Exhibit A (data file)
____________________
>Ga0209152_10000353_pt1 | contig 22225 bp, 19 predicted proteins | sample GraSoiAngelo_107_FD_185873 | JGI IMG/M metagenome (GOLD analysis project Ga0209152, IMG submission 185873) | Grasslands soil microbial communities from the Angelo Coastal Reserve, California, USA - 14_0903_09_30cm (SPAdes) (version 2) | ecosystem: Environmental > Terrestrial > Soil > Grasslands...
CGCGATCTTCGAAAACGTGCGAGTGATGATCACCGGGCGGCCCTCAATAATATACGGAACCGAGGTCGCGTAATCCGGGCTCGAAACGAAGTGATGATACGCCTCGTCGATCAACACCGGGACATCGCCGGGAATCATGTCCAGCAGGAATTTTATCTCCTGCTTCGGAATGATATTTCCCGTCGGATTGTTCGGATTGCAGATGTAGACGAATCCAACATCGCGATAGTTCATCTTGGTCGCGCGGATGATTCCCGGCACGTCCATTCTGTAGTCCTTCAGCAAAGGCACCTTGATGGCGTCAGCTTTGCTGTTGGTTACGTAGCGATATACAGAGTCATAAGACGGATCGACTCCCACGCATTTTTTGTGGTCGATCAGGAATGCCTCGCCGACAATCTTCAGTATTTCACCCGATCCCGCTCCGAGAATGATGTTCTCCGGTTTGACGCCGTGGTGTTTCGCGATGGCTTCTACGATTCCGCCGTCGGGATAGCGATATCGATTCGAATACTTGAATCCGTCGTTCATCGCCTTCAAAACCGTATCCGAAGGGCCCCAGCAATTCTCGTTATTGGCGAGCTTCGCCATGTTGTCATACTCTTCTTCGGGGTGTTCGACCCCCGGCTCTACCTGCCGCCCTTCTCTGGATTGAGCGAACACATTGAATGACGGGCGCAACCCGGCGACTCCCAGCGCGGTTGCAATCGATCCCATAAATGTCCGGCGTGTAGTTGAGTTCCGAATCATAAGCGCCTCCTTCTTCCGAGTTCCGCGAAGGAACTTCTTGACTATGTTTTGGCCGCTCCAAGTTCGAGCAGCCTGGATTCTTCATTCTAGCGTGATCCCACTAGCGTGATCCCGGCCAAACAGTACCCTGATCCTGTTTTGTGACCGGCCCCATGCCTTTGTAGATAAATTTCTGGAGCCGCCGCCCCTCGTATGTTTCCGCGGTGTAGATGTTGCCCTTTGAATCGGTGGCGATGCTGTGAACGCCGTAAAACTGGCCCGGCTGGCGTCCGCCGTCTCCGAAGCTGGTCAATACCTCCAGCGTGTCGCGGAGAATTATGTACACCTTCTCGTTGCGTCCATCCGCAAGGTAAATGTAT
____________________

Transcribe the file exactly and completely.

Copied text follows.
>Ga0209152_10000353_pt1 | contig 22225 bp, 19 predicted proteins | sample GraSoiAngelo_107_FD_185873 | JGI IMG/M metagenome (GOLD analysis project Ga0209152, IMG submission 185873) | Grasslands soil microbial communities from the Angelo Coastal Reserve, California, USA - 14_0903_09_30cm (SPAdes) (version 2) | ecosystem: Environmental > Terrestrial > Soil > Grasslands...
CGCGATCTTCGAAAACGTGCGAGTGATGATCACCGGGCGGCCCTCAATAATATACGGAACCGAGGTCGCGTAATCCGGGCTCGAAACGAAGTGATGATACGCCTCGTCGATCAACACCGGGACATCGCCGGGAATCATGTCCAGCAGGAATTTTATCTCCTGCTTCGGAATGATATTTCCCGTCGGATTGTTCGGATTGCAGATGTAGACGAATCCAACATCGCGATAGTTCATCTTGGTCGCGCGGATGATTCCCGGCACGTCCATTCTGTAGTCCTTCAGCAAAGGCACCTTGATGGCGTCAGCTTTGCTGTTGGTTACGTAGCGATATACAGAGTCATAAGACGGATCGACTCCCACGCATTTTTTGTGGTCGATCAGGAATGCCTCGCCGACAATCTTCAGTATTTCACCCGATCCCGCTCCGAGAATGATGTTCTCCGGTTTGACGCCGTGGTGTTTCGCGATGGCTTCTACGATTCCGCCGTCGGGATAGCGATATCGATTCGAATACTTGAATCCGTCGTTCATCGCCTTCAAAACCGTATCCGAAGGGCCCCAGCAATTCTCGTTATTGGCGAGCTTCGCCATGTTGTCATACTCTTCTTCGGGGTGTTCGACCCCCGGCTCTACCTGCCGCCCTTCTCTGGATTGAGCGAACACATTGAATGACGGGCGCAACCCGGCGACTCCCAGCGCGGTTGCAATCGATCCCATAAATGTCCGGCGTGTAGTTGAGTTCCGAATCATAAGCGCCTCCTTCTTCCGAGTTCCGCGAAGGAACTTCTTGACTATGTTTTGGCCGCTCCAAGTTCGAGCAGCCTGGATTCTTCATTCTAGCGTGATCCCACTAGCGTGATCCCGGCCAAACAGTACCCTGATCCTGTTTTGTGACCGGCCCCATGCCTTTGTAGATAAATTTCTGGAGCCGCCGCCCCTCGTATGTTTCCGCGGTGTAGATGTTGCCCTTTGAATCGGTGGCGATGCTGTGAACGCCGTAAAACTGGCCCGGCTGGCGTCCGCCGTCTCCGAAGCTGGTCAATACCTCCAGCGTGTCGCGGAGAATTATGTACACCTTCTCGTTGCGTCCATCCGCAAGGTAAATGTAT